Okinawa Food Guide

When in Okinawa, you will soon realize the cuisine is quite different from the rest of Japan and reflects a heavy influence from China, and in more modern dishes, America as well. This is due oth to its physical distance from the main island and its history.

Local Soul Food
American influence makes Spam - the canned luncheon meat -  a commonly used ingredient in many dishes. Meanwhile, the presence of locally grown vegetables that cannot be found on other parts of Japan are also abundantly used. Chinese influence can be seen in its pork dishes, stir-fries and noodle dishes.

Goya Champuru is a signature dish of the Okinawan islands, and is a stir-fry of egg, tofu, spam and “goya” (bitter gourd). The warm climate of Okinawa allows bitter gourd to grow all year round. “Champuru” means “mix”, and this dish has many variations, from Fu (wheat gluten) Fu to Papaya Champuru, made with green papaya.
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Okinawa Soba is unlike the buckwheat soba on mainland Japan, and more like something in between ramen and udon. It is yellow in color but the texture is like udon. A common topping is simmered pork belly and some spring onions, with red ginger to taste.
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Another soul food is Taco Rice, a dish that localized the Mexican taco that Americans brought to the islands by putting it on rice. It consists of ground beef, tomatoes, lettuce, taco shells and salsa on rice.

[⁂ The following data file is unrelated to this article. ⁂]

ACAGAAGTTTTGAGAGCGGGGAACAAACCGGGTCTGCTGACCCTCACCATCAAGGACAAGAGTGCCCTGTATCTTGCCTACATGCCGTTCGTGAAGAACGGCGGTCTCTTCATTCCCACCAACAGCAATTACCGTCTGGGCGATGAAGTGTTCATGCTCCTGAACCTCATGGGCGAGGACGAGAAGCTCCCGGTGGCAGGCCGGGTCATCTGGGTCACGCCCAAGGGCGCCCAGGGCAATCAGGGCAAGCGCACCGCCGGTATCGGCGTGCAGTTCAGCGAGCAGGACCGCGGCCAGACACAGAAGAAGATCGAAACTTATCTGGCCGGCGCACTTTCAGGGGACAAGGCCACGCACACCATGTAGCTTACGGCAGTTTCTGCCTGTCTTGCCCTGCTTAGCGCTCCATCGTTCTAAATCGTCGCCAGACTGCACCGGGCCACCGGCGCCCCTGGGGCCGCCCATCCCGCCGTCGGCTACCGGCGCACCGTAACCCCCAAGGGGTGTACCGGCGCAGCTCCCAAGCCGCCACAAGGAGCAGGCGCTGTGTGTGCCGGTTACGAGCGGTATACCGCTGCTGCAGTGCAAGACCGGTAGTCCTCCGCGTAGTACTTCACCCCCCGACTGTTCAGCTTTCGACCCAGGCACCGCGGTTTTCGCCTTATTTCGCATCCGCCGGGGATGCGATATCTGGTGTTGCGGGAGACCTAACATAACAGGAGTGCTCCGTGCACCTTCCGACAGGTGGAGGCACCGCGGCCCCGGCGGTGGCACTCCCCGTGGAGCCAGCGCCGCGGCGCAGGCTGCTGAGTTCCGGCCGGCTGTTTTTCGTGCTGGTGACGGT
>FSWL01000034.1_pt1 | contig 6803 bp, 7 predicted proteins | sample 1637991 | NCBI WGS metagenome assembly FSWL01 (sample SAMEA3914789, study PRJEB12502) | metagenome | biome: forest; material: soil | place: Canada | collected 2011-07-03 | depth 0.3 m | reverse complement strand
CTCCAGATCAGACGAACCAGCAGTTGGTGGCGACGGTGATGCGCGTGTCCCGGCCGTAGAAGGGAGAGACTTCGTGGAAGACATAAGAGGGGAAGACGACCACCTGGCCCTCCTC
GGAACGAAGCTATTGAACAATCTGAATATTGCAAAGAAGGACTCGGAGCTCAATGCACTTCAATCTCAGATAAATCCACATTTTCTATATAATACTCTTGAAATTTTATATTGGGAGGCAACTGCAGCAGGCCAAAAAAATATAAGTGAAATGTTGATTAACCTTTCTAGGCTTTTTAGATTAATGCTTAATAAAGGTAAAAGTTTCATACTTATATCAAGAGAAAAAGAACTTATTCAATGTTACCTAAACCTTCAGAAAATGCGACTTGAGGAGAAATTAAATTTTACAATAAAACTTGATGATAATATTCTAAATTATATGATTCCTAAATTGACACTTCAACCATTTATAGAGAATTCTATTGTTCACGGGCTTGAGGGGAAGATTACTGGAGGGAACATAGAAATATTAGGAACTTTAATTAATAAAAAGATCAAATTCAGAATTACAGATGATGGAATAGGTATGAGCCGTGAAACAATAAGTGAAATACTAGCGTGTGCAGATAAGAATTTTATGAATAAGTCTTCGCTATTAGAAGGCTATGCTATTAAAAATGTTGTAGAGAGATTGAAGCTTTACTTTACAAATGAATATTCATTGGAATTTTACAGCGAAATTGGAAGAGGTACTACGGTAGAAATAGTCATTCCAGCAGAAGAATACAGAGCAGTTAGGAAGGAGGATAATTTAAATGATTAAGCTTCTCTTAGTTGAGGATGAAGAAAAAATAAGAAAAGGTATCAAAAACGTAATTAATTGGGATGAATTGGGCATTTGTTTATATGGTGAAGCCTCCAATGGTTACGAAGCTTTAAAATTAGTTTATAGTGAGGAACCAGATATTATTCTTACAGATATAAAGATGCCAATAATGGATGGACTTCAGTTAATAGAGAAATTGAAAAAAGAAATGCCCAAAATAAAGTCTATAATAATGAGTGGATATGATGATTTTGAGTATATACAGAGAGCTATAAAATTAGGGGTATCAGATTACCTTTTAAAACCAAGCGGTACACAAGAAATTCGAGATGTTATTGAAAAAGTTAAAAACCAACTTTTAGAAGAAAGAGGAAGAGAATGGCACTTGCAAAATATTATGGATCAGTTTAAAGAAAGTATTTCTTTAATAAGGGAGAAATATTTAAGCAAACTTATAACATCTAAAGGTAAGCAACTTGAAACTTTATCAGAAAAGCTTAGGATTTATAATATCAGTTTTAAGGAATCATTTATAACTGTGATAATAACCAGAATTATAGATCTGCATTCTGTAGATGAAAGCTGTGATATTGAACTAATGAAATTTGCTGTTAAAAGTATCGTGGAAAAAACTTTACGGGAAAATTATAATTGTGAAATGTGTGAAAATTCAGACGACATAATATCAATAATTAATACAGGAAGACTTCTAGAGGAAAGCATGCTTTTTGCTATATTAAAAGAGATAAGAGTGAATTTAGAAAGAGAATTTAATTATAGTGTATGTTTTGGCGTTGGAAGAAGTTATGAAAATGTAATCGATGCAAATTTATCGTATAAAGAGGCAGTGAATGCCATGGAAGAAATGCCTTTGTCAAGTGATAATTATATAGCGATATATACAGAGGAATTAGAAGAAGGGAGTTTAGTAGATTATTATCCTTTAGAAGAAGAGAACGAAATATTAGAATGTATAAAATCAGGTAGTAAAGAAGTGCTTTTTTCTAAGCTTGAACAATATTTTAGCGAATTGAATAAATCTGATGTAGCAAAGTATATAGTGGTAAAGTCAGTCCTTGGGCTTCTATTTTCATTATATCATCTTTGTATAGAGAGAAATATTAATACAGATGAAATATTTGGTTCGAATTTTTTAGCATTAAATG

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Cool Treats
Blue Seal ice cream, a brand brought over by the Americans that then set roots in Okinawa, is a popular ice cream brand unique to Okinawa, and perfect to cool off on a hot day by the beach. Other local sweets include the andagi - a fried flour ball that is like a doughnut ball and comes in flavors such as plain, green mugwort or black canesugar.
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If you like pork, try the Rafute, which is pork belly simmered in soy sauce and fish broth until it is melt-in-your-mouth soft.Pig ears are also a delicacy here, boiled, steamed or fried as snacks, and called the Mimigar.
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Unique Drinks & Eats
A unique ingredient is the umibudo, which means sea grape, named after what the seaweed resembles. The little nodes are crunchy and taste of the salty sea. It is eaten on its own with some vinegar, or often mixed in a salad or topped on tofu.
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Speaking of tofu, Okinawa has its unique type of tofu, called tofuyo, which is aged and extra fermented beancurd. The texture is like cheese but of a more pungent variety. Its origins are believed to be from China, and it is eaten on its own as a snack with awamori, the local spirit.
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Awamori is made from long-grain rice and fermented with a unique mould. It is often used in the cooking of local dishes as well. Chili peppers soaked in awamori called koregusu is often used as a condiment to noodles, champuru or fried rice.
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Under the influence of Awamori, meals in Okinawa are often accompanied by local song and dance, with the shamisen. If you head to a local izakaya, don’t be surprised to hear people breaking out in song and standing up to dance - do feel free to join them!

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